Contest 2014 May

May 6 2014 Manjula's kitchen 

Mother’s Day is coming up this weekend! For this month’s contest, I would love to hear what makes your mother so special to you. What is your mother’s favorite vegetable recipe? Share some valuable cooking lessons she has taught you over the years. Feel free to share anything else about your mother. Please post your answers on the discussion forum topic: Mother’s Day 2014 that I have created. The winners will be selected randomly from all the forum post entries. Below is my checklist: - You will not have to email me anything this time. You can simply leave a posting on the Mother’s day forum topic. - If you are creating a new account for the forum, please enter your email address in the profile so that I can contact you after the contest is over. Don’t worry, your email address will not be public (only I will be able to see it). - The deadline is May 31th. - The winner will be featured on the homepage and a link to their website (if available). 1st Prize: $100 gift certificate from Amazon.com 2nd Prize: $25 gift certificate from Amazon.com **Anyone can join this contest**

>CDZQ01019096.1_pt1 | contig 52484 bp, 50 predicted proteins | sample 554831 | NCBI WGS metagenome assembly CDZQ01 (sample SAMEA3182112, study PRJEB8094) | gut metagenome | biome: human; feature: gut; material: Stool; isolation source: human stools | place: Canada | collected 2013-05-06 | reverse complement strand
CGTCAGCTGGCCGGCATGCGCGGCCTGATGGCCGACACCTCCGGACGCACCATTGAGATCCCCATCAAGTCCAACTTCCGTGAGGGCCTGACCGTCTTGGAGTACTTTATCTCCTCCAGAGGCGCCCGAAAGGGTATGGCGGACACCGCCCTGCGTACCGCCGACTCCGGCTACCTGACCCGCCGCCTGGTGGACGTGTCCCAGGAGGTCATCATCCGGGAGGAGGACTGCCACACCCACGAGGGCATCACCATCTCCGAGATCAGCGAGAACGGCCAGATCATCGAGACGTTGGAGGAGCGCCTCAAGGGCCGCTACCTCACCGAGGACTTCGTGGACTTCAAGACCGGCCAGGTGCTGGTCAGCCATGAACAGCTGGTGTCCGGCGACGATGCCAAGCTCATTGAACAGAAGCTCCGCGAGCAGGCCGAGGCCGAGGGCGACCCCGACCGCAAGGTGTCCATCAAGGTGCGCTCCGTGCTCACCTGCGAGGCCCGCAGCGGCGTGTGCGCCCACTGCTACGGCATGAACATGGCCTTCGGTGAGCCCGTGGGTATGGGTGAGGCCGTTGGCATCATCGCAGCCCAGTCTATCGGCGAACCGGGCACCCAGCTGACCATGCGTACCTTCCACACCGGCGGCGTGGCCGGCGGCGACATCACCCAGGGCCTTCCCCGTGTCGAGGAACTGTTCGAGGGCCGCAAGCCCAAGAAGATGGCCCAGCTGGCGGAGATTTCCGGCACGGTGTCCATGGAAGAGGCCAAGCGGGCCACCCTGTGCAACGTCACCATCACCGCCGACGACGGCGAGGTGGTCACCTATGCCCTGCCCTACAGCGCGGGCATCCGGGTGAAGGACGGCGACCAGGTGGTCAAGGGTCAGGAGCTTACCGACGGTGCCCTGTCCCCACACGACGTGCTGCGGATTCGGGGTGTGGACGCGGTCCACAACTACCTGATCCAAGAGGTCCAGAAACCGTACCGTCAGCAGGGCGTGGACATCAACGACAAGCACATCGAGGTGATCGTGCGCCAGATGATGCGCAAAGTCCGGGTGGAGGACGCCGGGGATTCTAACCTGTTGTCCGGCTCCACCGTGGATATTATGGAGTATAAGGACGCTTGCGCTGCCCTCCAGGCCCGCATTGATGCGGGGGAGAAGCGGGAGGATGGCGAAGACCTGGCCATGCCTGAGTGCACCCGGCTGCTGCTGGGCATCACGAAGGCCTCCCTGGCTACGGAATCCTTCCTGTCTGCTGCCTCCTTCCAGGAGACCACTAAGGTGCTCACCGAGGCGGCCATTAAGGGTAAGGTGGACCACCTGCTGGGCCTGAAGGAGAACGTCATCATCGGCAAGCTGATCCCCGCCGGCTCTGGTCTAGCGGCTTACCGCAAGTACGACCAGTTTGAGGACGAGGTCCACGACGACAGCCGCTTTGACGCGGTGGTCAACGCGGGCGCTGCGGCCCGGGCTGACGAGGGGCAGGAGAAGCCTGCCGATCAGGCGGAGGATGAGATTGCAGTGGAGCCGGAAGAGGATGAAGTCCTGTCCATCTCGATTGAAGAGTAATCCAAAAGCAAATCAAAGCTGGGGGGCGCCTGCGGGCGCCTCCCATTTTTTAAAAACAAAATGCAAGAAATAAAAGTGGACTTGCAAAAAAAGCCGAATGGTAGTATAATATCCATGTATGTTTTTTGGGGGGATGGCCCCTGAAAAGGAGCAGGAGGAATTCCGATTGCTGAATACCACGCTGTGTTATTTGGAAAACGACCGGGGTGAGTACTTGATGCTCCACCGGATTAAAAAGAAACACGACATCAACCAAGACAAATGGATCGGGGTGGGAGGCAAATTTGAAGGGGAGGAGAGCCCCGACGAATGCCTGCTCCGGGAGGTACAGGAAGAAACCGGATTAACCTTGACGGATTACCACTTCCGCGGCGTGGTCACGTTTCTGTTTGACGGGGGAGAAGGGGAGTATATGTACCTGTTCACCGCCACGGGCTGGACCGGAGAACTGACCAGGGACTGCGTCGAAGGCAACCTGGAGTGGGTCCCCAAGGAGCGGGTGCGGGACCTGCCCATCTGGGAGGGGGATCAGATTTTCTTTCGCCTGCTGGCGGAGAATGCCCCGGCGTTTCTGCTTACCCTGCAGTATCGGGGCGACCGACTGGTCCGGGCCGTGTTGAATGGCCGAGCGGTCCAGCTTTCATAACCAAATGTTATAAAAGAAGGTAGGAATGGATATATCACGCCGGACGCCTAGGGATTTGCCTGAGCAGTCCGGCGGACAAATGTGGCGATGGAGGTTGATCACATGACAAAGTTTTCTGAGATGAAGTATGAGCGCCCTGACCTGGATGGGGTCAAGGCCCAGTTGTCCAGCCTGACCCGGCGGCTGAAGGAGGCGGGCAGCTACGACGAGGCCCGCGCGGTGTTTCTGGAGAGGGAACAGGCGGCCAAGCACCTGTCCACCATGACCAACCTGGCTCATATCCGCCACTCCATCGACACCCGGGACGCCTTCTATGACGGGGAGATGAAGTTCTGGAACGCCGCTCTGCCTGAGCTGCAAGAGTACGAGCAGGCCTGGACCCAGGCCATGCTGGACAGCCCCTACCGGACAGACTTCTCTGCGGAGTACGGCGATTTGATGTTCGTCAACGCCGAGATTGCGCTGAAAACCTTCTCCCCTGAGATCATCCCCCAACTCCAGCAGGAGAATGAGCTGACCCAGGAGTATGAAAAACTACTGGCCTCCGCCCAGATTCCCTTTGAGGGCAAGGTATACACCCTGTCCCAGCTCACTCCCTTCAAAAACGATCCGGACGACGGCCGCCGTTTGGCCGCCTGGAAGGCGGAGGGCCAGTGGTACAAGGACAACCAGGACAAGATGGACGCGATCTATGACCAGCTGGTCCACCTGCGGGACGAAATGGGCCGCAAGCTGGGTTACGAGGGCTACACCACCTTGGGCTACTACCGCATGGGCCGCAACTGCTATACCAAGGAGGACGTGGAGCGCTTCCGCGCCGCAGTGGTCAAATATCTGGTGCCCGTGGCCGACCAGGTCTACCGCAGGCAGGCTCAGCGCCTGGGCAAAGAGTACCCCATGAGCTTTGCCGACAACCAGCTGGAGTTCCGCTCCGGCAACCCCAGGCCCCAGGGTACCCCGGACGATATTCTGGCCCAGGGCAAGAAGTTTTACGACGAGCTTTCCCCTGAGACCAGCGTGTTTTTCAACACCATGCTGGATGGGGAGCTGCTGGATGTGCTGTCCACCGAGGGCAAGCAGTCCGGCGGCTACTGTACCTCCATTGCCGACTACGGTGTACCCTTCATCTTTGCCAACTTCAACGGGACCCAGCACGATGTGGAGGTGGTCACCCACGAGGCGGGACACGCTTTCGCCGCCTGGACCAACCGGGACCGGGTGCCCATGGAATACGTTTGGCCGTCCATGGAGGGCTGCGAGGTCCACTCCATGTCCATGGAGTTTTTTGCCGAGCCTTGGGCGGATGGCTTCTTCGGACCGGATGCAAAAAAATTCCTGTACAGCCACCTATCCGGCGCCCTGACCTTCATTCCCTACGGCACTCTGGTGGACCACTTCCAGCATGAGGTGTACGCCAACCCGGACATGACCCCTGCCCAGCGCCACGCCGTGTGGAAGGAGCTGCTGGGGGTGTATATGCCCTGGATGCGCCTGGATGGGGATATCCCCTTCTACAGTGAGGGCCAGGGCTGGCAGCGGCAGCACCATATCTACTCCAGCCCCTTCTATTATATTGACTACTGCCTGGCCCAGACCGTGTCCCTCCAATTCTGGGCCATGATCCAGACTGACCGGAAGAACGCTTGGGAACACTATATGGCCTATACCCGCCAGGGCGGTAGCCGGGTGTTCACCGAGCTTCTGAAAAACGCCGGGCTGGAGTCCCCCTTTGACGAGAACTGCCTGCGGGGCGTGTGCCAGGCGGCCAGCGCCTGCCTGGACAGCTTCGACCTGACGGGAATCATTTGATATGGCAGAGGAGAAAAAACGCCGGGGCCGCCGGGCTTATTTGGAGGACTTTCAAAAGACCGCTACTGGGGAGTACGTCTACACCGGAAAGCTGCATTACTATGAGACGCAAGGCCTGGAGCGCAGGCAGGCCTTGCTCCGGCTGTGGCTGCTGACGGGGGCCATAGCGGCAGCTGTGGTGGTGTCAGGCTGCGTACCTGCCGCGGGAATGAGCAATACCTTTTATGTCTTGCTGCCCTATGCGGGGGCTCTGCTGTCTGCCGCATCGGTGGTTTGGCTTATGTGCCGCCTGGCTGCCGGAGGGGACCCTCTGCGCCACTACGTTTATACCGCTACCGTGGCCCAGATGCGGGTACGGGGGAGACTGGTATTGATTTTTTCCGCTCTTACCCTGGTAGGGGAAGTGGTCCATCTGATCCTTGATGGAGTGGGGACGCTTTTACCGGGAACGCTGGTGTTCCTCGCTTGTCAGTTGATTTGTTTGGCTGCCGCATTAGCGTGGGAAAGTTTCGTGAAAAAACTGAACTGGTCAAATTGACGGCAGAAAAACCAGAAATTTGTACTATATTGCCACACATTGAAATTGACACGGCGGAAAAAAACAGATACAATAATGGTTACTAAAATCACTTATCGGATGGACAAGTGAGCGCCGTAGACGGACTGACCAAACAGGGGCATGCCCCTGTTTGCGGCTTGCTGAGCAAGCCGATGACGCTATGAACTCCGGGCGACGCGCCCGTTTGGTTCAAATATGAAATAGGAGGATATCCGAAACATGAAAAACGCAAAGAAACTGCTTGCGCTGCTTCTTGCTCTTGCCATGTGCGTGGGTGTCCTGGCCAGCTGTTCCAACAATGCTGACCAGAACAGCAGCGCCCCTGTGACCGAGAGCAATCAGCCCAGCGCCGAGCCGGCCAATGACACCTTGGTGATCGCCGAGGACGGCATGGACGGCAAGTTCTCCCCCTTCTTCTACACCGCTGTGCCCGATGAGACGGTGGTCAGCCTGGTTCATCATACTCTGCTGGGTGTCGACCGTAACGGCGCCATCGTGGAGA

Contest 2013 May

May 13 2013 Manjula's kitchen 

I hope everyone has had a wonderful Mother’s Day. For this month’s contest, all you have to do is share something special about your mother. You can share what makes your mother so special to you. And/­­or something valuable that she has taught you over the years. Feel free to share anything else about your mother. All you have to do is post your Mother’s Day story to the discussion forum on the Mother’s Day topic that I have created. The winners will be selected randomly from all the forum post entries. Below is my checklist: - You will not have email me anything this time. You can simply leave a posting on the Mother’s day forum topic. - If you are creating a new account for the forum, please enter your email address so that I can contact you after the contest is over. Don’t worry, your email address will not be public (only I will be able to see it). - The deadline is May 31th. - The winner will be featured on the homepage and a link to their website (if available). 1st Prize: $100 gift certificate from Amazon.com 2nd Prize: $25 gift certificate from Amazon.com **Anyone can join this contest**